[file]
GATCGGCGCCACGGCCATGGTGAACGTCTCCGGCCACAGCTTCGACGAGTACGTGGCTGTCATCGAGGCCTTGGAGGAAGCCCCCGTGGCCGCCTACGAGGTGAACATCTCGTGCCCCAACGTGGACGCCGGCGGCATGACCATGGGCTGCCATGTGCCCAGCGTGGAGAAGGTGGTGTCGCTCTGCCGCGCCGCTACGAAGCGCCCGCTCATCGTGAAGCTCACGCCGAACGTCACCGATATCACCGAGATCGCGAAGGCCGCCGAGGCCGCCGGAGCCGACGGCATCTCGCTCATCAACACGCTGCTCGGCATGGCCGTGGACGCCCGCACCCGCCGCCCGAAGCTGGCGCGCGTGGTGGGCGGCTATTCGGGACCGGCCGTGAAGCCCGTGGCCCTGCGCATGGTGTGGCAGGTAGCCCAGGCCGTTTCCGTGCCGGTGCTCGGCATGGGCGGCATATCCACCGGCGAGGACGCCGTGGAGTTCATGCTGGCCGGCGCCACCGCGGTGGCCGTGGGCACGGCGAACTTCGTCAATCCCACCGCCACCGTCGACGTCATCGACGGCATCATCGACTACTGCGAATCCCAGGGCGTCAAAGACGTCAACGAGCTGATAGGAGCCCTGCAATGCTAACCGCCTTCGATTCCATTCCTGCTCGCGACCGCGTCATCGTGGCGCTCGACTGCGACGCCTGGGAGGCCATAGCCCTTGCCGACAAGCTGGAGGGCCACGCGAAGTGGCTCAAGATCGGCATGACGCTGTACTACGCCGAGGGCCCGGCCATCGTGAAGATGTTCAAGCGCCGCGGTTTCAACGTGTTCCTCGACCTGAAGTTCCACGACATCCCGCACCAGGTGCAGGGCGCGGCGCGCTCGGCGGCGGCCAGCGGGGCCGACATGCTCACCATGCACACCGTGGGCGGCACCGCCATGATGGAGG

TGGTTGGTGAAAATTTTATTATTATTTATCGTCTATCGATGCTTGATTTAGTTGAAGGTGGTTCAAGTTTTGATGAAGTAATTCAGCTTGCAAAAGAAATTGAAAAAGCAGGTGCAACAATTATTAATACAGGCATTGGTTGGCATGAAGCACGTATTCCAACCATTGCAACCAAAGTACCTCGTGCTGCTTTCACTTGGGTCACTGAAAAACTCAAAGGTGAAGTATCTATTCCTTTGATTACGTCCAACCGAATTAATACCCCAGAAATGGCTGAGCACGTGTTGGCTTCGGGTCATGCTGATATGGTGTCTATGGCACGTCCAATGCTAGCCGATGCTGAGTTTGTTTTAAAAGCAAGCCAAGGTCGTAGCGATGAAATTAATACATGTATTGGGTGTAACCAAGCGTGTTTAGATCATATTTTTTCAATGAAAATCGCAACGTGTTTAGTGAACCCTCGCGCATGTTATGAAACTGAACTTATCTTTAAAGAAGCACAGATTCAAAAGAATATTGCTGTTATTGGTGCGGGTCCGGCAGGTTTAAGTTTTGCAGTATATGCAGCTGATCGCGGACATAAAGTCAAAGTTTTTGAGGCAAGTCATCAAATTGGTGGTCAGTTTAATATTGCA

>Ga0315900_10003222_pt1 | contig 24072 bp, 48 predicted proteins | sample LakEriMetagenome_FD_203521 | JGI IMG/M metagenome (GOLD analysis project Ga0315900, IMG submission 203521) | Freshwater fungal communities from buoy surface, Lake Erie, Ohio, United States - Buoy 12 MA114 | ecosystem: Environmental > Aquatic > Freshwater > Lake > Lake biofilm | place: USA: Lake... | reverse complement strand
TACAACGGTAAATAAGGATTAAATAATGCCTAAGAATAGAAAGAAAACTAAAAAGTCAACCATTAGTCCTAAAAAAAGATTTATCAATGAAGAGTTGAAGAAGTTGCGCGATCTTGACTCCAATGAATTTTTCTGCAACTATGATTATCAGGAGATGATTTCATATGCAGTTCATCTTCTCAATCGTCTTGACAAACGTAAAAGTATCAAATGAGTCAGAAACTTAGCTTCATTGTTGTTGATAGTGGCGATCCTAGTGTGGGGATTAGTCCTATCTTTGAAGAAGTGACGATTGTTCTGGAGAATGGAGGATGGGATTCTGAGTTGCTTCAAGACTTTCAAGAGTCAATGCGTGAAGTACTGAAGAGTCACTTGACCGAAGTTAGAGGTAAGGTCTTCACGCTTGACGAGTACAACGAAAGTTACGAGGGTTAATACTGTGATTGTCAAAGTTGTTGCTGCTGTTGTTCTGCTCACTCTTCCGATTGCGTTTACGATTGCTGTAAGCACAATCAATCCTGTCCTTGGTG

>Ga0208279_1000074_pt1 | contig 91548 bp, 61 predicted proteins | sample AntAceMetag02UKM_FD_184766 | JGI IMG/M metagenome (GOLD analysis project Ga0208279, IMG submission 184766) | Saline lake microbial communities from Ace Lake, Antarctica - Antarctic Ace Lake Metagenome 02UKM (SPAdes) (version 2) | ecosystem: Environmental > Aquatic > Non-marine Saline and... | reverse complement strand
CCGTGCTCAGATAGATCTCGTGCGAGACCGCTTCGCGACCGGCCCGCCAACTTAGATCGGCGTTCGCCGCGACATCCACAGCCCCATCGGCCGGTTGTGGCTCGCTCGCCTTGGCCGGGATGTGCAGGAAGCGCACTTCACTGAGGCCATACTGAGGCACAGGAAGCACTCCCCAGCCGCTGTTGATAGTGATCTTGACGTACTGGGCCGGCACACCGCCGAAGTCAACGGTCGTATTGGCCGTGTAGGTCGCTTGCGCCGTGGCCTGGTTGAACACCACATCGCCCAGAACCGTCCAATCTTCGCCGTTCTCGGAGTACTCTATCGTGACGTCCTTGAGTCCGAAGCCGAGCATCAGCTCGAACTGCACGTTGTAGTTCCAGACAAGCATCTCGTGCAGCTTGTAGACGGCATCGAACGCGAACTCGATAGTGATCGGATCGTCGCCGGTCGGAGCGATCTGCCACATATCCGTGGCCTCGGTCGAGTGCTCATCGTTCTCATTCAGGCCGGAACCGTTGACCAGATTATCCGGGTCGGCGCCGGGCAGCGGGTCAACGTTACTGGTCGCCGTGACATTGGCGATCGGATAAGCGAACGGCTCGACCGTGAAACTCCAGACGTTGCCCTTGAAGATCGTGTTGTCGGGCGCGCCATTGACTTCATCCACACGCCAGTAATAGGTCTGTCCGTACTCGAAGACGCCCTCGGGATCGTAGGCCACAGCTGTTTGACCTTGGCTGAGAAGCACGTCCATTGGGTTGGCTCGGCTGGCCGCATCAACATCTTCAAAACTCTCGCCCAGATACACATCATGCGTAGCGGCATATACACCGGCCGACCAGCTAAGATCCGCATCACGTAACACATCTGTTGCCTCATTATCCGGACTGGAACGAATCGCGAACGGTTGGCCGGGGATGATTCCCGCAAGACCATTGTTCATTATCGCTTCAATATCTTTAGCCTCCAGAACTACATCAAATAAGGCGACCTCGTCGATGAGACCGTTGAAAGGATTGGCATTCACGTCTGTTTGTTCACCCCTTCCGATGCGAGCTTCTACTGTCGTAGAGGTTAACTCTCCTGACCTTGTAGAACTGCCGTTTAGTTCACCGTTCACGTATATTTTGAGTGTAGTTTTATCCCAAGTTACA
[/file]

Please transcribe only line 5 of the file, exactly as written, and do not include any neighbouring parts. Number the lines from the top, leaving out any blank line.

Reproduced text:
>Ga0208279_1000074_pt1 | contig 91548 bp, 61 predicted proteins | sample AntAceMetag02UKM_FD_184766 | JGI IMG/M metagenome (GOLD analysis project Ga0208279, IMG submission 184766) | Saline lake microbial communities from Ace Lake, Antarctica - Antarctic Ace Lake Metagenome 02UKM (SPAdes) (version 2) | ecosystem: Environmental > Aquatic > Non-marine Saline and... | reverse complement strand